Fort Buffington (1837-1838) - A U.S. Army post established in 1837 in Cherokee County, Georgia, during the "Trail of Tears" Cherokee removal period by Captian Ezekiel Buffington and his company of Georgia Mounted Militia. Probably named for Captain Buffington. Abandoned in 1838.
Fort Buffington History
A stockaded U.S. Army post established in 1837 in Cherokee County, Georgia, during the "Trail of Tears" Cherokee removal period. Built and garrisoned by Mounted Georgia Milita from October 1837 to July 1838.
The remnants of the Cherokee Nation were rounded up in 1838 by Federal forces and Georgia Militia and pressed into military stockades for eventual removal to reservations in the western Indian Territory. U.S. General Winfield Scott oversaw the operation but lacked control over the militia units. Some 7,000 U.S. Soldiers and Georgia Militia forced some 15,000 Cherokee Indians into stockades and held them for removal. The condition were terrible in the stockades and on the trail to the Indian Territory and many of the Cherokees died before reaching the new reservations. As many as 4,000 Cherokees may have died in the stockades and on the 800 mile journey west. The removal process and the conditions of removal came to be known as the "Trail of Tears".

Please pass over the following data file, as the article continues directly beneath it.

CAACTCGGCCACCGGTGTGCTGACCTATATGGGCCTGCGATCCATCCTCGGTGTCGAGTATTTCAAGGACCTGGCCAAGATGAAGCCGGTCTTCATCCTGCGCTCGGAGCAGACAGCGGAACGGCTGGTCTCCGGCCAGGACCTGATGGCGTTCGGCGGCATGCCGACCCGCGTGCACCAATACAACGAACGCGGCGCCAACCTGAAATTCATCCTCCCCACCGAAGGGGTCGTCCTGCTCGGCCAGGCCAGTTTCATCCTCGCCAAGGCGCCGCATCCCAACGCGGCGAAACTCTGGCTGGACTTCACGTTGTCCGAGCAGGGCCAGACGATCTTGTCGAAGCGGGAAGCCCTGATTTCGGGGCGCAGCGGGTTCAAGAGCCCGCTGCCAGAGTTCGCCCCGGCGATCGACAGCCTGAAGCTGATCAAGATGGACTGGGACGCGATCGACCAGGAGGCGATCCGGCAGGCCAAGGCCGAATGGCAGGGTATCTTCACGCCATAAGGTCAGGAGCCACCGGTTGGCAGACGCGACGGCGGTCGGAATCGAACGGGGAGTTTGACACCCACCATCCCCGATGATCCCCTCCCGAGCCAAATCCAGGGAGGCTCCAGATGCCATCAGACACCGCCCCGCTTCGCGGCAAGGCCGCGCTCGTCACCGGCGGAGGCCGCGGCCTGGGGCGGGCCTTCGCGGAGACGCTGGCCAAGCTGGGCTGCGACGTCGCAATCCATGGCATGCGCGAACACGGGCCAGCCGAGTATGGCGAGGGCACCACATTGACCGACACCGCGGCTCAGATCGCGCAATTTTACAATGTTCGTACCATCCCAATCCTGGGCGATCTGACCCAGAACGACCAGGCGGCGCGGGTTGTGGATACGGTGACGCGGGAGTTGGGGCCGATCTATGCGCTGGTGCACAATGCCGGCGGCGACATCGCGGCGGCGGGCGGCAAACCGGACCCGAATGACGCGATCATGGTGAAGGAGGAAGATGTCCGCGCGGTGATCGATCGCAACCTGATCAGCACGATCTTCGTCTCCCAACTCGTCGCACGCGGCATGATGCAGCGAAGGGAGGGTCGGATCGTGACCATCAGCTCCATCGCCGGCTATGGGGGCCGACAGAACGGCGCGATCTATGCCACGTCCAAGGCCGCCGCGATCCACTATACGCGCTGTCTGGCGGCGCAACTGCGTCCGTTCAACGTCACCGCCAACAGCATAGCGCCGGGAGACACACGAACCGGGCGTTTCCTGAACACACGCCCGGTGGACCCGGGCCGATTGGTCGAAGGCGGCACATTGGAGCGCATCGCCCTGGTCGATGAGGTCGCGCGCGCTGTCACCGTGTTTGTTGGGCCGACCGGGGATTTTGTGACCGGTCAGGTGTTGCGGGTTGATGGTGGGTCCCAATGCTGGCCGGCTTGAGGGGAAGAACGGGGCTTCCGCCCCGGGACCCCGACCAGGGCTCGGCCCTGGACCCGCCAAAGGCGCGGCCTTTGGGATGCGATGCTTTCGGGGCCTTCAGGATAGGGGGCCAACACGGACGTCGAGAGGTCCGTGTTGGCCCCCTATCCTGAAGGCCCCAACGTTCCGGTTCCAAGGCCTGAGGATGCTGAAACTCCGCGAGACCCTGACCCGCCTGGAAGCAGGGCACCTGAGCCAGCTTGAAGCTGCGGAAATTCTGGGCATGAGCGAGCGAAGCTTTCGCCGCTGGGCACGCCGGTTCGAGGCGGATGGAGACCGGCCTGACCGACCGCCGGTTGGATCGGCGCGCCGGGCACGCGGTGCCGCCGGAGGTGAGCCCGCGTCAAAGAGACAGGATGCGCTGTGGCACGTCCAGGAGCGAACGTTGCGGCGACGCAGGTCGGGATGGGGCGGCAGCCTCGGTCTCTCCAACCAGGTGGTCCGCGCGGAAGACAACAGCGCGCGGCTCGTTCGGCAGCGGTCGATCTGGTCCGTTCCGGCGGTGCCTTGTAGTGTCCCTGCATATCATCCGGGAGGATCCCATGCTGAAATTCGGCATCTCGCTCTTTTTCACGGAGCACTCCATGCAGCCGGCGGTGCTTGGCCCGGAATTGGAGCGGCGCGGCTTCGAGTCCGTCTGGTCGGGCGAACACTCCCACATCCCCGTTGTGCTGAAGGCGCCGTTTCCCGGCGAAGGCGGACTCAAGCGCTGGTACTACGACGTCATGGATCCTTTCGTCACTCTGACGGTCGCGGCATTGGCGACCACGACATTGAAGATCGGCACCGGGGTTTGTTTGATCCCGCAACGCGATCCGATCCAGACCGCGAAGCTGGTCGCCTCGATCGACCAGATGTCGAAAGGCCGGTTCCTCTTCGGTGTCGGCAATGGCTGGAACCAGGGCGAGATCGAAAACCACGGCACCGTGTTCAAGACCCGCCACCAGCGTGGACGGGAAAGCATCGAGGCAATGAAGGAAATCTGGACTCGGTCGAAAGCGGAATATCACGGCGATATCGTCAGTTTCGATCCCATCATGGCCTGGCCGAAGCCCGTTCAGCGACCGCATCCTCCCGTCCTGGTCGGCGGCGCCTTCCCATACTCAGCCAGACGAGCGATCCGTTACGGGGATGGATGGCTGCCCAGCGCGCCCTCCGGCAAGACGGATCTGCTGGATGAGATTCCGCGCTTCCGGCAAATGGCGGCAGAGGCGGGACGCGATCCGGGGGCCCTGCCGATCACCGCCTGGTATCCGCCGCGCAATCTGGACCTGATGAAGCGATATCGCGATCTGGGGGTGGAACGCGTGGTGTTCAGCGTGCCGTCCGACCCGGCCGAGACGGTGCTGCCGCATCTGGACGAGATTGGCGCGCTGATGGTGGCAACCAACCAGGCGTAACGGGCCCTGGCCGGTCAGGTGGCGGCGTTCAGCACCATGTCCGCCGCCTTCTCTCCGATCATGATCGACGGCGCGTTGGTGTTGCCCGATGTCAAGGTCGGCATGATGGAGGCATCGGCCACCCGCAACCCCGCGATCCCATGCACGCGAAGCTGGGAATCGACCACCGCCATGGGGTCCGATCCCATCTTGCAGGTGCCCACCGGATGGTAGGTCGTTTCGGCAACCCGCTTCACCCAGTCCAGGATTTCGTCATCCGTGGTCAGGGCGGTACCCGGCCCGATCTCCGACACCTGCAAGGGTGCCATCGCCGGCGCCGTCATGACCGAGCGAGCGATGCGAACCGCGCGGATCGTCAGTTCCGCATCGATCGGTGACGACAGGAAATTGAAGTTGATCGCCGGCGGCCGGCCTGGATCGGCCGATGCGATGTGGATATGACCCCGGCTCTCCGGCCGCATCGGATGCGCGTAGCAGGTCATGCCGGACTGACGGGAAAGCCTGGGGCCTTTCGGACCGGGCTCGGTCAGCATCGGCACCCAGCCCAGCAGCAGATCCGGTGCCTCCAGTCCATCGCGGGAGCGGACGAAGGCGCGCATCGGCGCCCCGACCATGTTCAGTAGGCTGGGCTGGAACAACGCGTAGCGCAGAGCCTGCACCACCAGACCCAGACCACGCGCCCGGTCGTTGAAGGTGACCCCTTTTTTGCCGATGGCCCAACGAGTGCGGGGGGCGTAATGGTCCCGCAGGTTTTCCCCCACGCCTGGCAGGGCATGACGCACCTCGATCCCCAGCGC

On 9 Jun 1838, 479 Cherokees were sent from Fort Buffington to Fort New Echota on the way to Ross’s Landing, Tennessee. The garrison departed and the post was abandoned in July 1838.
Private Property in Cherokee County, Georgia. Marker map point is accurate, the fort map point is approximate.
Visited: 6 May 2016